Friends of old Folkestone cemetery
© FOFC - All Rights Reserved. Site created by Jan Holben. Whilst every effort has been made to maintain accuracy, no responsibility is accepted for any errors in content.
Left for France These soldiers left for France from Folkestone Corporal James Pollock 5th Battalion The Queen's Own Cameron Highlanders James Pollock is awarded a Victoria cross for his conduct and action at Little Willie trench during the battle of Loos in September 1915. His citation read as follows: For most conspicuous bravery near the Hohenzollern redoubt on 27th September, 1915. At about 12 noon, when the enemy's bombers in superior numbers were successfully working up the " Little Willie" trench towards Hohenzollern redoubt, Corporal Pollock, after obtaining permission, got out of the trench alone, walked along the top edge with the utmost coolness and disregard of danger and compelled the enemy's bombers to retire by bombing them from above. He was under heavy machine-gun fire the whole time but continued to hold up the progress of the Germans for an hour, when he was at length wounded.1 In 1916 James was commissioned and in 1919 he left the army as a Captain. James Pollock died on the 10th May 1958. No. S/1456, Donald Fraser, Piper. 7th Battalion Seaforth Highlanders (Ross-shire Buffs, the Duke of Albany's) Killed in action, 25th September 1915, age 27. Donald Fraser was born in Nethy Bridge the son of Donald and May Fraser of Station Cottages, Blair Athol, Perthshire. Nephew of Mr and Mrs Gordon of Ardverikie, Kinguissie. He enlisted at Fort George. Donald arrived in France on the 10th of May 1915 with his battalion. In the 7th Battalion Pipers piped the soldiers into the attack. and Donald was killed in action during the attack on the Hohenzollern Redoubt by the 7th, in the Battle of Loos. He was awarded the 1915 Star, British War Medal, and the Victory Medal. He was one of five pipers from the 7th Battalion Seaforth Highlanders killed, or dying of wounds, during the battle. Today brings back sad memories, Of one who was called to rest, And those who think of him today, Are those who loved him best. (In Memoriam, Strathspey Herald. Date unknown (1921?) Inserted by his Aunt, Uncle and Cousins at Ardverkie) 1London Gazette, publication date 16 Nov 1915, Supplement 29371 page 11449, retrieved 16/03/2016. S/6523 John Lawson, “C” Company 8th Battalion Seaforth Highlanders. (Ross-shire Buffs, the Duke of Albany's) Killed in action 25th September 1915 John was born in Paisley son of Mr and Mrs L Lawson of Achnahannet Grantown-on-Spey. A brother of Lewis Lawson of 13 South Street Grantown-on-Spey. He worked as a railway porter at Knockando. Arriving in France on the 8th July 1915 he was killed in action on the 25th September. His grave is now lost. He is commemorated on the Loos Memorial, Grammar School Memorial in Grantown-on-Spey and on the Grantown-on-Spey War Memorial. “He fell where fall the dying brave, Among the noble slain, Nor Kindly love nor tender care Could light that couch of pain. Nor loving hands may kindly tend, The sod above his breast, But tender thoughts will ever haunt, His far off place of rest. (in Memorium, Strathspey Herald, 27th September 1917 and 26th September 1918)1 John Lawson was awarded the 1915 Star, War Medal, and the Victory Medal. 1Page 60, poppies from the Heart of strathspey, Peter Anderson 2010 Private 17424 Thomas Kenny 13th Battalion Durham Light Infantry. Thomas Kenny was a collier and lived at 23 Queen St Castleford. He attested on the 25th February 1915 and crossed to France from Folkestone with the 13th Battalion Durham Light Infantry. He is awarded the Victoria Cross for an action on the 4th November 1915. The Citation reads as follows: No. 17424 Private Thomas Kenny, 13th (Service) Battalion, The Durham Light Infantry. For most conspicuous bravery and devotion to duty on the night of 4th November 1915, near La Houssoie. When on patrol in a thick fog with Lieutenant Brown, 13th Battalion, Durham Light Infantry, some Germans, who were lying out in a ditch in front of their parapet, opened fire and shot Lieutenant Brown through both thighs. Private Kenny, although heavily and repeatedly fired upon, crawled about for more than an hour with his wounded officer on his back, trying to find his way through the fog to our trenches. He refused more than once to go on alone, although told by Lieutenant Brown to do so. At last, when utterly exhausted, he came to a ditch which he recognised, placed Lieutenant Brown in it, and went to look for help. He found an officer and a few men of his battalion at a listening post, and after guiding them back, with their assistance Lieutenant Brown was brought in, although the Germans again opened heavy fire with rifles and machine-guns, and threw bombs at 30 yards distance. Private Kenny's pluck, endurance and devotion to duty were beyond praise.”5 Thomas may have transited through Folkestone to France on one more occasion as he was presented with the VC at Buckingham Palace by King George V. on the 4th March 1916.6 He is the first soldier from the Durham Light infantry to be awarded the Victoria Cross in the First World War.7 During 1917and again in 1918, this time a gunshot wound to the lower back. He returned home on the 30th October 1918 and was discharged from the army on the 26th September 1919. 8 Thomas was also awarded the 1914-1915 Star, British War Medal and the Victory Medal.9 Thomas Kenny V.C. Died on 29th November 1948. 3British Regiments 1914-1919 page 101 4 13th DLI Battalion War Diary 5 London Gazette, 7th December 1915, Supplement:29394,Page:12281 6http://www.wheatley-hill.org.uk/thomaskennyvc/thomaskennytimeline.shtml 7 http://www.durhamatwar.org.uk/story/11173/ retrieved 19/03/2017 8 Pension Record. 9 Medal Card. Author: Peter Anderson (WW1 Blog)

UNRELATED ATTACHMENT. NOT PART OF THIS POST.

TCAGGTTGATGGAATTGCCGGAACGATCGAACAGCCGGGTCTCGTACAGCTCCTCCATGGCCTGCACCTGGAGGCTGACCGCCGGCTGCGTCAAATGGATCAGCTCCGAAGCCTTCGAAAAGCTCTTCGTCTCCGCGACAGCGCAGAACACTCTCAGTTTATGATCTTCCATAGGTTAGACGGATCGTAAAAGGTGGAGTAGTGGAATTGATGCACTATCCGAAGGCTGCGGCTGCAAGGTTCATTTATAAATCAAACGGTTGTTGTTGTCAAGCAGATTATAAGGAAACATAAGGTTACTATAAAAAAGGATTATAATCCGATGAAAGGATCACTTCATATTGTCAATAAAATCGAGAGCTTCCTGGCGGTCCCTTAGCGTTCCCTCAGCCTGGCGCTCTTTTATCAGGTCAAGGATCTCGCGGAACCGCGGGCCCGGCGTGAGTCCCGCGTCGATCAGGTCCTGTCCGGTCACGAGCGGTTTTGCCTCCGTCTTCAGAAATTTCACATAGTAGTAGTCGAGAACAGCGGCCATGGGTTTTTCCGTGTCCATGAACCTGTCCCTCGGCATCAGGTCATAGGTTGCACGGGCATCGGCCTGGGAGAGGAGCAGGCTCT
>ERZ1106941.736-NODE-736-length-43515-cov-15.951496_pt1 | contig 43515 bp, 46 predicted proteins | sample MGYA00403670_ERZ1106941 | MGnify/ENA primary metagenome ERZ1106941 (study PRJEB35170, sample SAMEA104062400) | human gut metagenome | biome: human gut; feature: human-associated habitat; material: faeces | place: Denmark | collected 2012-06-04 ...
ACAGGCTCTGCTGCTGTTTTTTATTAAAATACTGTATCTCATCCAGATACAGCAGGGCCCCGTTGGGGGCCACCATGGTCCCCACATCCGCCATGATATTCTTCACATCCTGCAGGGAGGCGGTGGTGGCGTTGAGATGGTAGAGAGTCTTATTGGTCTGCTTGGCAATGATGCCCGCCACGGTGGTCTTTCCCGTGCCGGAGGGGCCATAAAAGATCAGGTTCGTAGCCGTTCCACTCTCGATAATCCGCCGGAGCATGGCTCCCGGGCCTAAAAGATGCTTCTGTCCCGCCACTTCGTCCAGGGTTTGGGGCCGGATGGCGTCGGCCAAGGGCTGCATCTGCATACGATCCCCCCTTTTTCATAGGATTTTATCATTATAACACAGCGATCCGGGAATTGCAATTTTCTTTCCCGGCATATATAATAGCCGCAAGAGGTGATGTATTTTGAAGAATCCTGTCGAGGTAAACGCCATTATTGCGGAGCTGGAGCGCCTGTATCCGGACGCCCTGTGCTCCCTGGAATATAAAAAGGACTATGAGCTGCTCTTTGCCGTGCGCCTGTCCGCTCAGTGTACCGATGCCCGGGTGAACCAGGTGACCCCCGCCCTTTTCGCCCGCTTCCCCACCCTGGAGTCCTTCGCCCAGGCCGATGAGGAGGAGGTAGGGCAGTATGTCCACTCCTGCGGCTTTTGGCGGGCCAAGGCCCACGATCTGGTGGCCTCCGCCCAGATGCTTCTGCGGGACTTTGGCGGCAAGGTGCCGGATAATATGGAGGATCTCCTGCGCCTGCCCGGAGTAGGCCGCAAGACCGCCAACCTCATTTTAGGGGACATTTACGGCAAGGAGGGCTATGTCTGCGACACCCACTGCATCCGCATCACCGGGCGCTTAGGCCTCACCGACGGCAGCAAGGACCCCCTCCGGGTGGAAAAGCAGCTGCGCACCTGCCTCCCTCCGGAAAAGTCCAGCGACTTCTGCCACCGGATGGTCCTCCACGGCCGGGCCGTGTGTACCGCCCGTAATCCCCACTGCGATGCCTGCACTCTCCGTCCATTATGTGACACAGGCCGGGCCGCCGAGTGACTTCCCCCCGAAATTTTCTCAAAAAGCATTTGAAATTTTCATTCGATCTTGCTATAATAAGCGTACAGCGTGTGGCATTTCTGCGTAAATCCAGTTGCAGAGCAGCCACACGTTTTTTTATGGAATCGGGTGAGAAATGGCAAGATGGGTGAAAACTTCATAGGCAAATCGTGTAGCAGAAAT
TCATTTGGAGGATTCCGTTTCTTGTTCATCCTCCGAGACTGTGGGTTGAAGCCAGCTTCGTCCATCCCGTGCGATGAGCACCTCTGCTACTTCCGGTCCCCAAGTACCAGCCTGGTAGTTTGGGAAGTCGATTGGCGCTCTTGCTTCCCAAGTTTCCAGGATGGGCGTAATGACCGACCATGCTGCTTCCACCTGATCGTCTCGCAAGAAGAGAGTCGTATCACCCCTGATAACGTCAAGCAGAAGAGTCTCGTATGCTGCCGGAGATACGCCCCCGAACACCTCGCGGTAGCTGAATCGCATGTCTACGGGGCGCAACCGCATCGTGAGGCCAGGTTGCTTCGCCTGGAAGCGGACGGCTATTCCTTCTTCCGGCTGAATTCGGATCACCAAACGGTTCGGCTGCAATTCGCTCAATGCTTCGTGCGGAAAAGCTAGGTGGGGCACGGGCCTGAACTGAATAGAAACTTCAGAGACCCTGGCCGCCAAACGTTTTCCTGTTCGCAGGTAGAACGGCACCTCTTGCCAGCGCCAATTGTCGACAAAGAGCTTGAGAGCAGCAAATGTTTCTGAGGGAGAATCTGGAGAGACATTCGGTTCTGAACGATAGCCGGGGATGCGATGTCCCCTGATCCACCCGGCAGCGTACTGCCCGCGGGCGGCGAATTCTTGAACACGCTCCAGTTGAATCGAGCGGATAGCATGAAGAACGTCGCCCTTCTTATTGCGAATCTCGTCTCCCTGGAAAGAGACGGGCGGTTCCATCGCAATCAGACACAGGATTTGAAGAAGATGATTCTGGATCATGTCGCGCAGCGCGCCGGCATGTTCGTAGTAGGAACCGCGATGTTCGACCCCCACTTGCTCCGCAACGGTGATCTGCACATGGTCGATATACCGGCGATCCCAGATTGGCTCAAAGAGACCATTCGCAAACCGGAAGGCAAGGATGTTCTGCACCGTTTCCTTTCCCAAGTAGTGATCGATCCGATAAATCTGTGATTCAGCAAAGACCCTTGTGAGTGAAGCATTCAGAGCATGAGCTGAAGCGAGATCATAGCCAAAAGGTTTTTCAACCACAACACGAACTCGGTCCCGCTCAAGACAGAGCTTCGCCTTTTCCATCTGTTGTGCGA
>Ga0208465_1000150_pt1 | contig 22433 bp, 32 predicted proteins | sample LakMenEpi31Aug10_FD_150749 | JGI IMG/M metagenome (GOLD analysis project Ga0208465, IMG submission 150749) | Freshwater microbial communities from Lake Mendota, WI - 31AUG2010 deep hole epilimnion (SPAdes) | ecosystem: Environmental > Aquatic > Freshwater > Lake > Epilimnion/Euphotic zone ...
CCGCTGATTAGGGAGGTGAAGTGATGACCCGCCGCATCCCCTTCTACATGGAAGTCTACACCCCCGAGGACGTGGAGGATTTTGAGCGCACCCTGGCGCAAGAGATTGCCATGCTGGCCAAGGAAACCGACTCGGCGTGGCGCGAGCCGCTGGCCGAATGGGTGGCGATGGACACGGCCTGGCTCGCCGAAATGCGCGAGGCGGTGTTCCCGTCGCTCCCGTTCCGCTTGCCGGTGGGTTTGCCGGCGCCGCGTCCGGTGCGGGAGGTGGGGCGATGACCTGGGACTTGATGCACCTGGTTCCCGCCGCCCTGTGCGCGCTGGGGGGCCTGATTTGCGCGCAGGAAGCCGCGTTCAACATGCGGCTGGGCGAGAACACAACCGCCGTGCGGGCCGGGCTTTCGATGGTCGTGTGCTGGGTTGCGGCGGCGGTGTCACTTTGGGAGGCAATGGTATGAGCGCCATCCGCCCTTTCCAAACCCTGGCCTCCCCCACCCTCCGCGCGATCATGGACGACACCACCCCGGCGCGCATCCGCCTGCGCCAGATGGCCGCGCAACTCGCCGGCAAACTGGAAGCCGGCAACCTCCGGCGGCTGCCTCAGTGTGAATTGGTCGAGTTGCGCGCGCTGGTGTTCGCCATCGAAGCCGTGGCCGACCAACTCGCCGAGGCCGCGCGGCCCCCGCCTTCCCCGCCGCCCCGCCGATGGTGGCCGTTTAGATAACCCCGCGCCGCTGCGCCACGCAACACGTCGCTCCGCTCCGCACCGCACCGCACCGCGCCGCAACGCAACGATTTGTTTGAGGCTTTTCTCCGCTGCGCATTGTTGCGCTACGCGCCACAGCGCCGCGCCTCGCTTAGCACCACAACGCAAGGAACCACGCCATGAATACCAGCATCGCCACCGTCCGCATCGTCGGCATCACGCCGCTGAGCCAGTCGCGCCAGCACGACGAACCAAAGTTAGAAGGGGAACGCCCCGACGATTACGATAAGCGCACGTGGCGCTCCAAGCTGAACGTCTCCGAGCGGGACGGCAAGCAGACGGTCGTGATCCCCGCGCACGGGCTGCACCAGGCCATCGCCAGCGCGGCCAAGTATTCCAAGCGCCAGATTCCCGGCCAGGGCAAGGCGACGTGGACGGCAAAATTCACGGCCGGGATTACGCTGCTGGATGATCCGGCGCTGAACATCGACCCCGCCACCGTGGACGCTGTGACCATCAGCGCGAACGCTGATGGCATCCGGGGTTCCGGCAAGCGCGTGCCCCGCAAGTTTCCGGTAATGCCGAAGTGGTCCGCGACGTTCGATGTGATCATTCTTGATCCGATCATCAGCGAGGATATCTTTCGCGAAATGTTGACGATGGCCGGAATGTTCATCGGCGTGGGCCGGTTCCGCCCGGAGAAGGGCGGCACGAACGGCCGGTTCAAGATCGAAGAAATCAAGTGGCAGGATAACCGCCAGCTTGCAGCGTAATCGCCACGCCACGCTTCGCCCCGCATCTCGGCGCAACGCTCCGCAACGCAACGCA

The ‘Friends’ are a volunteer group formed to protect, preserve and promote interest in this lovely old Victorian cemetery.